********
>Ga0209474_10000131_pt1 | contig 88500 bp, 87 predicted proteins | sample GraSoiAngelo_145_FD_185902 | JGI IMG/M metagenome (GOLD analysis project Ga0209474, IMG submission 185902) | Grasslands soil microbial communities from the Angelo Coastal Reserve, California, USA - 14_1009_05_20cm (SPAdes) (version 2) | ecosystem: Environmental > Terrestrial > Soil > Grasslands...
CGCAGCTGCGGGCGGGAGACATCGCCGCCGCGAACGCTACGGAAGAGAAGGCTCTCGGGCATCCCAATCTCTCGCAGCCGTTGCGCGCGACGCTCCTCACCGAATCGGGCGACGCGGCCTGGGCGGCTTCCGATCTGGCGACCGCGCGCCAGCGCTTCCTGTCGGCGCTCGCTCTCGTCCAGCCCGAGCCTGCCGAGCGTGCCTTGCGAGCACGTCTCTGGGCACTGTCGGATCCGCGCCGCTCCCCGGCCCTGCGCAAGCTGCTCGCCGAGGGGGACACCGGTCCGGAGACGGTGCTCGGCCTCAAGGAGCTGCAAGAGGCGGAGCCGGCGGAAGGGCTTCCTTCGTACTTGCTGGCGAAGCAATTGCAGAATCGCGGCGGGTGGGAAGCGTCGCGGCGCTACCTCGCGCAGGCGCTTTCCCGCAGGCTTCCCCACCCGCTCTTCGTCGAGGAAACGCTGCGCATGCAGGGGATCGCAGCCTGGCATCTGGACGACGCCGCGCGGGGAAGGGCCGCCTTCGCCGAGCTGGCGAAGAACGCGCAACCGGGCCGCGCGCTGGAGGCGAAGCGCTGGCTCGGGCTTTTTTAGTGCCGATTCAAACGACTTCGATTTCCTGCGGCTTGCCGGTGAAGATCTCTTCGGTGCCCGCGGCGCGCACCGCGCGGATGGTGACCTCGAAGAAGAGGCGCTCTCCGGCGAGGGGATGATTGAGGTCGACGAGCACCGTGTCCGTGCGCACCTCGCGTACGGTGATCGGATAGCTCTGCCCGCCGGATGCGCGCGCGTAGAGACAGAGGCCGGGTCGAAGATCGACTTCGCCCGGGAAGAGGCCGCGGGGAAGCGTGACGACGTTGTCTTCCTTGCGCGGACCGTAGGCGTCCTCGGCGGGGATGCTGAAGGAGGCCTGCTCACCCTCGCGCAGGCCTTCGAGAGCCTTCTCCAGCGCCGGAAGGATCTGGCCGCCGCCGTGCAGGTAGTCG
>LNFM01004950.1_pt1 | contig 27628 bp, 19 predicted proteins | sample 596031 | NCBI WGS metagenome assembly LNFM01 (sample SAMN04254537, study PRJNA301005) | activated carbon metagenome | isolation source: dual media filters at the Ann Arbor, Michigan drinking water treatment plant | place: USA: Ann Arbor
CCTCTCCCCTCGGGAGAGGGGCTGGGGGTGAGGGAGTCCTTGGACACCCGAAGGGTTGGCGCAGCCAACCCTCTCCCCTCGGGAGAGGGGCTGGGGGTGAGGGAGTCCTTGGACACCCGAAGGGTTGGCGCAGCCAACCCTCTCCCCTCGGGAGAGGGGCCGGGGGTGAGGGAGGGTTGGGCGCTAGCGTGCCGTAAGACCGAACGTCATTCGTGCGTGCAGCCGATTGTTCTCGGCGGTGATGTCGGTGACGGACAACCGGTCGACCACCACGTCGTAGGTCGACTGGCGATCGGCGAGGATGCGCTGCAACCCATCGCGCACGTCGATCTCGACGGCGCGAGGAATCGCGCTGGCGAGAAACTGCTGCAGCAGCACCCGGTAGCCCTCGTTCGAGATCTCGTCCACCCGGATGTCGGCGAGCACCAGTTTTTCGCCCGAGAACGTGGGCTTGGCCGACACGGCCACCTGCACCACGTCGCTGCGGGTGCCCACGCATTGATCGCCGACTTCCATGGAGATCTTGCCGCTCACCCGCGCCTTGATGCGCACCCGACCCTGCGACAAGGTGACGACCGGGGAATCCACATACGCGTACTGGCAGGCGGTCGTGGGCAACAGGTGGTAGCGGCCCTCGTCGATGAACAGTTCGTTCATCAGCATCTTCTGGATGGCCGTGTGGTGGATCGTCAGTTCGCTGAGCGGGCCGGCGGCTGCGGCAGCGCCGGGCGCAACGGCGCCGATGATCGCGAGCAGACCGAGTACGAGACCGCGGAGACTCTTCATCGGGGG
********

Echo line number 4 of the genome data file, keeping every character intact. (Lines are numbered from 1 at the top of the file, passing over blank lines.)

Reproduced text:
CCTCTCCCCTCGGGAGAGGGGCTGGGGGTGAGGGAGTCCTTGGACACCCGAAGGGTTGGCGCAGCCAACCCTCTCCCCTCGGGAGAGGGGCTGGGGGTGAGGGAGTCCTTGGACACCCGAAGGGTTGGCGCAGCCAACCCTCTCCCCTCGGGAGAGGGGCCGGGGGTGAGGGAGGGTTGGGCGCTAGCGTGCCGTAAGACCGAACGTCATTCGTGCGTGCAGCCGATTGTTCTCGGCGGTGATGTCGGTGACGGACAACCGGTCGACCACCACGTCGTAGGTCGACTGGCGATCGGCGAGGATGCGCTGCAACCCATCGCGCACGTCGATCTCGACGGCGCGAGGAATCGCGCTGGCGAGAAACTGCTGCAGCAGCACCCGGTAGCCCTCGTTCGAGATCTCGTCCACCCGGATGTCGGCGAGCACCAGTTTTTCGCCCGAGAACGTGGGCTTGGCCGACACGGCCACCTGCACCACGTCGCTGCGGGTGCCCACGCATTGATCGCCGACTTCCATGGAGATCTTGCCGCTCACCCGCGCCTTGATGCGCACCCGACCCTGCGACAAGGTGACGACCGGGGAATCCACATACGCGTACTGGCAGGCGGTCGTGGGCAACAGGTGGTAGCGGCCCTCGTCGATGAACAGTTCGTTCATCAGCATCTTCTGGATGGCCGTGTGGTGGATCGTCAGTTCGCTGAGCGGGCCGGCGGCTGCGGCAGCGCCGGGCGCAACGGCGCCGATGATCGCGAGCAGACCGAGTACGAGACCGCGGAGACTCTTCATCGGGGG